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Historical Background

Survey of Historic Sites and Buildings

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Soldier and Brave
Survey of Historic Sites and Buildings

National Historic Landmark FORT DOUGLAS

Location: Salt Lake County, on the Fort Douglas Military Reservation, northeastern edge of Salt Lake City.

This fort was founded in 1862 in the foothills of the Wasatch Mountains on a rise overlooking Salt Lake City by Col. Patrick E. Connor and his California Volunteers. Commanding the Military District of Utah, Colonel Connor supervised Army operations in Utah, Nevada, and part of Wyoming. The garrison protected the overland mail and transcontinental telegraph lines from the Indians; kept the Mormons under surveillance; guarded the transportation routes crossing Utah in all directions; and aided road-surveying parties. One of the few instances in which the troops saw action in the Indian campaigns was Colonel Connor's 300-man campaign in the fall and winter of 1862-63 against marauding Shoshonis, Snakes, and Bannocks, in northern Utah; in January 1863 he dealt a severe defeat to the Shoshoni Chief Bear Hunter in the Battle of Bear River. Once the Civil War ended, Regulars replaced the Volunteers. The Army inactivated the post in 1967, but retained about 100 acres for Reserve training and the Deseret Test Center headquarters. The State of Utah has since acquired a large portion of the remainder of the acreage.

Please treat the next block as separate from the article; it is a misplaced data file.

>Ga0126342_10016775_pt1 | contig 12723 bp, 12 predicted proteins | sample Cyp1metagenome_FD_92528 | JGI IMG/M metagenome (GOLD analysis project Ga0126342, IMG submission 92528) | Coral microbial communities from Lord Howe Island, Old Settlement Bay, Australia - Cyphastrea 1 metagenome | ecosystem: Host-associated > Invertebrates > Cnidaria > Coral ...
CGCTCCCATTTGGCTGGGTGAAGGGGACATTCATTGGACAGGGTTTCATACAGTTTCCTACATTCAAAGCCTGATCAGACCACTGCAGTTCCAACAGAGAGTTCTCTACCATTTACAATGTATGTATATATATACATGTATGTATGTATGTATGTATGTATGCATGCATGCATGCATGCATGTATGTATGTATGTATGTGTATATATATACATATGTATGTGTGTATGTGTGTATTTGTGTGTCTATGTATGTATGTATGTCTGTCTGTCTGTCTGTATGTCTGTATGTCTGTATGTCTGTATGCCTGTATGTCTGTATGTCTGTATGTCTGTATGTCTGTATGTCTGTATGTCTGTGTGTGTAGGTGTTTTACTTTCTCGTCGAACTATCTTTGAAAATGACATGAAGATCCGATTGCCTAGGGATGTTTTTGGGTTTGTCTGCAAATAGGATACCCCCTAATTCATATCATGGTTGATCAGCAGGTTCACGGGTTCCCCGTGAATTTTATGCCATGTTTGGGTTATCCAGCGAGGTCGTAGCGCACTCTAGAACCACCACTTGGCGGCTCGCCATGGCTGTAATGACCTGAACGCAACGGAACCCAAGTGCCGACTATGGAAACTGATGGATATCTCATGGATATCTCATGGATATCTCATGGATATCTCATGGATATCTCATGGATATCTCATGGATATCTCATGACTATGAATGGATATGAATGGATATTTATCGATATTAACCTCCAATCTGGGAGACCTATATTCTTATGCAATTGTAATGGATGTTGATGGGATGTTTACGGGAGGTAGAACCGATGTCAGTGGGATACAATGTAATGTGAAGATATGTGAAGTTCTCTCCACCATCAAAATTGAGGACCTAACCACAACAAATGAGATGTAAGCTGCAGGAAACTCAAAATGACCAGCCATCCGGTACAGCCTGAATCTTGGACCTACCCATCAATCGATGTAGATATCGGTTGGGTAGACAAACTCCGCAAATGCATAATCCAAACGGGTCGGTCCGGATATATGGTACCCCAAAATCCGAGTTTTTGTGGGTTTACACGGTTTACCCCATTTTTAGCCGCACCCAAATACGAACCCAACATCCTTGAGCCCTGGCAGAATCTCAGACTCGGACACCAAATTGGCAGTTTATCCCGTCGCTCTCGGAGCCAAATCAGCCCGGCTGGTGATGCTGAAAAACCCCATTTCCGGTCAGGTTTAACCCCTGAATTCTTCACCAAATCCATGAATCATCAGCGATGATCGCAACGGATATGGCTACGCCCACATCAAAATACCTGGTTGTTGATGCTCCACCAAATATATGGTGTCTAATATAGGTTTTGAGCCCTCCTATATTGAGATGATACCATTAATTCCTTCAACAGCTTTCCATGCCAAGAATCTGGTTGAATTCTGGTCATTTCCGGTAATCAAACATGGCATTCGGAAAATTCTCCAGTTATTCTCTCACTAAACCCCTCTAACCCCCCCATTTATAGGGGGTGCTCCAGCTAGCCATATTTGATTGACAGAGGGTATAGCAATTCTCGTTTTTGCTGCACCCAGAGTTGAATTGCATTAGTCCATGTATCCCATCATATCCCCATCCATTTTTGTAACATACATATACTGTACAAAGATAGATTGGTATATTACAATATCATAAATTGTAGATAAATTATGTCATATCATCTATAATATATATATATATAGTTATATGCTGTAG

officers' quarters
Officers' quarters at Fort Douglas in the 1890's. (National Archives)

The modern military installation of Fort Douglas grew up around the old fort and has changed its historical appearance. Remaining stone structures, which replaced the original log and frame buildings and date from the 1880s, are grouped around the parade ground. They consist of a number of officers' quarters, the old headquarters building, post office, stables, and chapel. The post cemetery includes the bodies of soldiers killed in the Battle of Bear River.

NHL Designation: 05/15/75

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Last Updated: 19-Aug-2005